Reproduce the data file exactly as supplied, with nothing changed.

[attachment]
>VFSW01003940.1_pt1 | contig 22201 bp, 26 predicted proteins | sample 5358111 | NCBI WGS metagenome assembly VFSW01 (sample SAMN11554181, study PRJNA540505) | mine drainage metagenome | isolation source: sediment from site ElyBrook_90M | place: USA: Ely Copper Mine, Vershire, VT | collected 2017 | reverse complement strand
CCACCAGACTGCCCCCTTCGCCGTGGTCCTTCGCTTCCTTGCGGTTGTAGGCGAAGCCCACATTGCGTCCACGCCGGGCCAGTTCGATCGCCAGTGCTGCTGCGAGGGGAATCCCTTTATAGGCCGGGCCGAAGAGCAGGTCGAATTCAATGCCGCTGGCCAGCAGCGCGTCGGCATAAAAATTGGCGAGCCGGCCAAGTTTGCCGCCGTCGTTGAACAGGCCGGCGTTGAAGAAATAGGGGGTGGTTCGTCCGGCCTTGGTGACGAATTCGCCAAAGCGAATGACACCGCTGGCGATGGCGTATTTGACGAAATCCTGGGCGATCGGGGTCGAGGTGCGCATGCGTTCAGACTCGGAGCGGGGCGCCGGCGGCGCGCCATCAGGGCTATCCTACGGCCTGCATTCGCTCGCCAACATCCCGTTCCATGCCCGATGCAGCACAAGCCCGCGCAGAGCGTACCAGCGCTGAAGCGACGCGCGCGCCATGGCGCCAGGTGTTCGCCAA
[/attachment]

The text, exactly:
>VFSW01003940.1_pt1 | contig 22201 bp, 26 predicted proteins | sample 5358111 | NCBI WGS metagenome assembly VFSW01 (sample SAMN11554181, study PRJNA540505) | mine drainage metagenome | isolation source: sediment from site ElyBrook_90M | place: USA: Ely Copper Mine, Vershire, VT | collected 2017 | reverse complement strand
CCACCAGACTGCCCCCTTCGCCGTGGTCCTTCGCTTCCTTGCGGTTGTAGGCGAAGCCCACATTGCGTCCACGCCGGGCCAGTTCGATCGCCAGTGCTGCTGCGAGGGGAATCCCTTTATAGGCCGGGCCGAAGAGCAGGTCGAATTCAATGCCGCTGGCCAGCAGCGCGTCGGCATAAAAATTGGCGAGCCGGCCAAGTTTGCCGCCGTCGTTGAACAGGCCGGCGTTGAAGAAATAGGGGGTGGTTCGTCCGGCCTTGGTGACGAATTCGCCAAAGCGAATGACACCGCTGGCGATGGCGTATTTGACGAAATCCTGGGCGATCGGGGTCGAGGTGCGCATGCGTTCAGACTCGGAGCGGGGCGCCGGCGGCGCGCCATCAGGGCTATCCTACGGCCTGCATTCGCTCGCCAACATCCCGTTCCATGCCCGATGCAGCACAAGCCCGCGCAGAGCGTACCAGCGCTGAAGCGACGCGCGCGCCATGGCGCCAGGTGTTCGCCAA